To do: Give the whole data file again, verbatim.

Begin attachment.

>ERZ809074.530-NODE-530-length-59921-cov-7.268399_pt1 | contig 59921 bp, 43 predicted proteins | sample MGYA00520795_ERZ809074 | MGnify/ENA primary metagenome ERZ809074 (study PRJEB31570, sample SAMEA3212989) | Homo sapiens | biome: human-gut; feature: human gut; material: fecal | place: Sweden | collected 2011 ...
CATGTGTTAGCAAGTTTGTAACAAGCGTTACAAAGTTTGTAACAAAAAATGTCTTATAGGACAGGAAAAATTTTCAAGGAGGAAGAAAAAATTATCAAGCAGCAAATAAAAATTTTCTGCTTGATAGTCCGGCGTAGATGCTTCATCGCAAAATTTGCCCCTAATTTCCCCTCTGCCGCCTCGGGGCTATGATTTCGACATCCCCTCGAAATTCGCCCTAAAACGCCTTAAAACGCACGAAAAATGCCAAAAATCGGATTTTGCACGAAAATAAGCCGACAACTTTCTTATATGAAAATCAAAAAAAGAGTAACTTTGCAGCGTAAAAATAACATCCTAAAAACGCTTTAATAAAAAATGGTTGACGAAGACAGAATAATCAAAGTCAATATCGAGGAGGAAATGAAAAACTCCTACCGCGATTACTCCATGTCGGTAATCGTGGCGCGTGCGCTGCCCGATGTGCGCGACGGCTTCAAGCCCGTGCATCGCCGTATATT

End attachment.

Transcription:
>ERZ809074.530-NODE-530-length-59921-cov-7.268399_pt1 | contig 59921 bp, 43 predicted proteins | sample MGYA00520795_ERZ809074 | MGnify/ENA primary metagenome ERZ809074 (study PRJEB31570, sample SAMEA3212989) | Homo sapiens | biome: human-gut; feature: human gut; material: fecal | place: Sweden | collected 2011 ...
CATGTGTTAGCAAGTTTGTAACAAGCGTTACAAAGTTTGTAACAAAAAATGTCTTATAGGACAGGAAAAATTTTCAAGGAGGAAGAAAAAATTATCAAGCAGCAAATAAAAATTTTCTGCTTGATAGTCCGGCGTAGATGCTTCATCGCAAAATTTGCCCCTAATTTCCCCTCTGCCGCCTCGGGGCTATGATTTCGACATCCCCTCGAAATTCGCCCTAAAACGCCTTAAAACGCACGAAAAATGCCAAAAATCGGATTTTGCACGAAAATAAGCCGACAACTTTCTTATATGAAAATCAAAAAAAGAGTAACTTTGCAGCGTAAAAATAACATCCTAAAAACGCTTTAATAAAAAATGGTTGACGAAGACAGAATAATCAAAGTCAATATCGAGGAGGAAATGAAAAACTCCTACCGCGATTACTCCATGTCGGTAATCGTGGCGCGTGCGCTGCCCGATGTGCGCGACGGCTTCAAGCCCGTGCATCGCCGTATATT